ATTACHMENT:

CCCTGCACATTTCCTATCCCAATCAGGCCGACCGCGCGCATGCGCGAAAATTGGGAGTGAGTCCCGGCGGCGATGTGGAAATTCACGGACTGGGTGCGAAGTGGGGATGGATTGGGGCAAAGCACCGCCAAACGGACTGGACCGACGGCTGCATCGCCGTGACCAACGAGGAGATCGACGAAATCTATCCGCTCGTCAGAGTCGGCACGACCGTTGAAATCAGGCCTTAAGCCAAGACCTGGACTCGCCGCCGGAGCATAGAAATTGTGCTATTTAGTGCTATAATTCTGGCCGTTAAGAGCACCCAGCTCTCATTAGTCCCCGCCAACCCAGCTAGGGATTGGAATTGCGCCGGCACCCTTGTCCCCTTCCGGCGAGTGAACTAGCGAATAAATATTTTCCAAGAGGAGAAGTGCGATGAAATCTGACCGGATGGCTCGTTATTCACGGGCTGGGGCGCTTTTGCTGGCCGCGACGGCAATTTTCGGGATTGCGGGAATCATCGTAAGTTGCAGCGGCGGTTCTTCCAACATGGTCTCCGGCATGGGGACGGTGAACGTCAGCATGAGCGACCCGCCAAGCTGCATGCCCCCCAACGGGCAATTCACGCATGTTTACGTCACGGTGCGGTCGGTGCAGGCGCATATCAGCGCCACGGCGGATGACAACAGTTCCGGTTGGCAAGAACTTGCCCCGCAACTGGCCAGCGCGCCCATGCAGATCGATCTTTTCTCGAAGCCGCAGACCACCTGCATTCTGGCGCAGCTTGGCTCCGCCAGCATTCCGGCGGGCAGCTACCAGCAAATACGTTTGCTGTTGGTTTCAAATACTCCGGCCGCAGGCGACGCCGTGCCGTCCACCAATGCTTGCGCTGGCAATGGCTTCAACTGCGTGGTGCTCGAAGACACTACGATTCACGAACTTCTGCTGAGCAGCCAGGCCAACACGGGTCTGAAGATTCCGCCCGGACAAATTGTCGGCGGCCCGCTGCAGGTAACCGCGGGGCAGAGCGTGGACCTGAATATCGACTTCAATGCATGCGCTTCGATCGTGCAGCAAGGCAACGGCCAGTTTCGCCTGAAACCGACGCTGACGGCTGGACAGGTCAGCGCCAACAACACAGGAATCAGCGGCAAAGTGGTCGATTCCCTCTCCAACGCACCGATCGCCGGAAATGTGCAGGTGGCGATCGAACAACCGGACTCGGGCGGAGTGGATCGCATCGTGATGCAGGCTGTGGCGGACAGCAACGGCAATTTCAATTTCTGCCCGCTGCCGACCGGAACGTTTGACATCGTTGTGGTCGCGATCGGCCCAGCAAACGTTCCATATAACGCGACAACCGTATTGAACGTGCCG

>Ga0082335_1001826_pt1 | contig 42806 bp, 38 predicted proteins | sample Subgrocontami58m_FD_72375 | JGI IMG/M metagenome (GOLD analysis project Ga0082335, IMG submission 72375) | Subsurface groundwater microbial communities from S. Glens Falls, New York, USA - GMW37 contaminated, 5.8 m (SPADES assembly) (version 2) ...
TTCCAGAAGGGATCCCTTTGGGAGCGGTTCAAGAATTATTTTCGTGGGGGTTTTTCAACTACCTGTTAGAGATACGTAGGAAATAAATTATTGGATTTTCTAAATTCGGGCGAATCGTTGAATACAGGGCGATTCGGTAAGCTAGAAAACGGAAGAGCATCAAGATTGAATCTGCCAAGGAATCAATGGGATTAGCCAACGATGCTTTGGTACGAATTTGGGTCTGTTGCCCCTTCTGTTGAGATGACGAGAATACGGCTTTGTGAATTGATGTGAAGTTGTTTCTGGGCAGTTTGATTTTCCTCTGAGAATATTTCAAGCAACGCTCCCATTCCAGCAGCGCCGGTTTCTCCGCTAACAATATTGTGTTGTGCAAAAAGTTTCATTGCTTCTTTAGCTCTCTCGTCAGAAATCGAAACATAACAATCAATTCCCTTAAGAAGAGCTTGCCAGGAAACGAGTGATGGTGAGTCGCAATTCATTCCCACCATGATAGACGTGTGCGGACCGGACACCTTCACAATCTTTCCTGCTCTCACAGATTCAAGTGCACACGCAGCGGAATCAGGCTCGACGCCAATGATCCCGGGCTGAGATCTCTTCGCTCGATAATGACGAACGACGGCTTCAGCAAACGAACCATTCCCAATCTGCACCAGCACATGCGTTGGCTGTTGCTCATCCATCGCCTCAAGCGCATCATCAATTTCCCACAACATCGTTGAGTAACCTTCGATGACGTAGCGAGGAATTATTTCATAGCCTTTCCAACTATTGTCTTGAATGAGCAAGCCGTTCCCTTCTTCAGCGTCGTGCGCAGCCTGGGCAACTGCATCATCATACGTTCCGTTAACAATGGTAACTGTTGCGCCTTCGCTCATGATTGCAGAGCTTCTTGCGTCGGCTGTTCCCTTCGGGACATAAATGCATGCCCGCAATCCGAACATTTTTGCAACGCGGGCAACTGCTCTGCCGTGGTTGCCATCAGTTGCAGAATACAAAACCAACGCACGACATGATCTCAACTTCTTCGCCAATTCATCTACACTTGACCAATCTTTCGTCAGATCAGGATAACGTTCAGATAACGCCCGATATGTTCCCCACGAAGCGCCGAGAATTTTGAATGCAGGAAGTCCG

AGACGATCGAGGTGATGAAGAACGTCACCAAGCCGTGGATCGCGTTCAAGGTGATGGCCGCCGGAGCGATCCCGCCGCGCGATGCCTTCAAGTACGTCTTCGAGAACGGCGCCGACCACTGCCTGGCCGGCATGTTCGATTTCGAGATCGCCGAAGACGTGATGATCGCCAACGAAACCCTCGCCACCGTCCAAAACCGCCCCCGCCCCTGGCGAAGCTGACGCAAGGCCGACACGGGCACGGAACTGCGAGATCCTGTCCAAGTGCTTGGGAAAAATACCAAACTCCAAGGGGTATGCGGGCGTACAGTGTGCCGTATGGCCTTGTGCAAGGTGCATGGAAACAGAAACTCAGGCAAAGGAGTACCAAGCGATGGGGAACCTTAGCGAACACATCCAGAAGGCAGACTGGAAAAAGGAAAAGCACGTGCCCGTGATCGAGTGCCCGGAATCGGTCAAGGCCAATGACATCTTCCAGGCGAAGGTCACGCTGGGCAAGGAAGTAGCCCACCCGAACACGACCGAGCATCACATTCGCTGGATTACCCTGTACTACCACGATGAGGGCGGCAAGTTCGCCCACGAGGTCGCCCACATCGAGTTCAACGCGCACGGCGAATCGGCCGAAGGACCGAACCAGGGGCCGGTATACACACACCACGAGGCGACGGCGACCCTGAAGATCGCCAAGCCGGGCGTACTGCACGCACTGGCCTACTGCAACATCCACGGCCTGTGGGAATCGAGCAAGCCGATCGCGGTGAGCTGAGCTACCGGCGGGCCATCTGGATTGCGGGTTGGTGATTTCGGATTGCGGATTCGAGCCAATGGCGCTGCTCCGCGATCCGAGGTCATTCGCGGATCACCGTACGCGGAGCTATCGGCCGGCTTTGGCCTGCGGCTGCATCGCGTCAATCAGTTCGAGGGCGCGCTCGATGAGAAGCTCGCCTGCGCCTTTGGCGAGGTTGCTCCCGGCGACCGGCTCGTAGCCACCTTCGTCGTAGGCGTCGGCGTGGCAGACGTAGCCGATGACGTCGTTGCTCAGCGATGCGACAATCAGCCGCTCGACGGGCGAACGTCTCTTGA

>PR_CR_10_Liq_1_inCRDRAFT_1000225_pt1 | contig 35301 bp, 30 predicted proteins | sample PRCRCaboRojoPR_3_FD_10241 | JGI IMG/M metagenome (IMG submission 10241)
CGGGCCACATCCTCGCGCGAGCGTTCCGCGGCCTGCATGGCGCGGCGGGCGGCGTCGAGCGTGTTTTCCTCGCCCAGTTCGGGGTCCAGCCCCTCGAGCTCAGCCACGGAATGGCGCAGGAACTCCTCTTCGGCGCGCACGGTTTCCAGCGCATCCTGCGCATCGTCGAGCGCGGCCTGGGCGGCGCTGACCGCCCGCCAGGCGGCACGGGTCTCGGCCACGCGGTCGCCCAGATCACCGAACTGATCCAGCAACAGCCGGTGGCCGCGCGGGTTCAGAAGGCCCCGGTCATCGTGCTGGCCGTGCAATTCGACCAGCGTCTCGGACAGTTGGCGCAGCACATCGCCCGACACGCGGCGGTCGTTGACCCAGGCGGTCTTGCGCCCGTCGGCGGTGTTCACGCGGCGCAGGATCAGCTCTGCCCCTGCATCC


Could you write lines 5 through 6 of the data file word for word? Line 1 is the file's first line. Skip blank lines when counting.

>PR_CR_10_Liq_1_inCRDRAFT_1000225_pt1 | contig 35301 bp, 30 predicted proteins | sample PRCRCaboRojoPR_3_FD_10241 | JGI IMG/M metagenome (IMG submission 10241)
CGGGCCACATCCTCGCGCGAGCGTTCCGCGGCCTGCATGGCGCGGCGGGCGGCGTCGAGCGTGTTTTCCTCGCCCAGTTCGGGGTCCAGCCCCTCGAGCTCAGCCACGGAATGGCGCAGGAACTCCTCTTCGGCGCGCACGGTTTCCAGCGCATCCTGCGCATCGTCGAGCGCGGCCTGGGCGGCGCTGACCGCCCGCCAGGCGGCACGGGTCTCGGCCACGCGGTCGCCCAGATCACCGAACTGATCCAGCAACAGCCGGTGGCCGCGCGGGTTCAGAAGGCCCCGGTCATCGTGCTGGCCGTGCAATTCGACCAGCGTCTCGGACAGTTGGCGCAGCACATCGCCCGACACGCGGCGGTCGTTGACCCAGGCGGTCTTGCGCCCGTCGGCGGTGTTCACGCGGCGCAGGATCAGCTCTGCCCCTGCATCC